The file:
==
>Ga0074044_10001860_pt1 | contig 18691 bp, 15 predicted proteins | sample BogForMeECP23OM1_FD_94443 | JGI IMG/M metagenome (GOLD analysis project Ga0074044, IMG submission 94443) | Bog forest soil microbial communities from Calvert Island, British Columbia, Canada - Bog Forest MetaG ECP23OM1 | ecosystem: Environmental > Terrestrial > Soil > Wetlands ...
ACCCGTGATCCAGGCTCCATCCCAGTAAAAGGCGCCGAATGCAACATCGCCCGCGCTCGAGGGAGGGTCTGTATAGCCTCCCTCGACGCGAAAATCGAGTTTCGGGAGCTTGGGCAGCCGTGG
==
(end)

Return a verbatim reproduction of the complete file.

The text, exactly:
>Ga0074044_10001860_pt1 | contig 18691 bp, 15 predicted proteins | sample BogForMeECP23OM1_FD_94443 | JGI IMG/M metagenome (GOLD analysis project Ga0074044, IMG submission 94443) | Bog forest soil microbial communities from Calvert Island, British Columbia, Canada - Bog Forest MetaG ECP23OM1 | ecosystem: Environmental > Terrestrial > Soil > Wetlands ...
ACCCGTGATCCAGGCTCCATCCCAGTAAAAGGCGCCGAATGCAACATCGCCCGCGCTCGAGGGAGGGTCTGTATAGCCTCCCTCGACGCGAAAATCGAGTTTCGGGAGCTTGGGCAGCCGTGG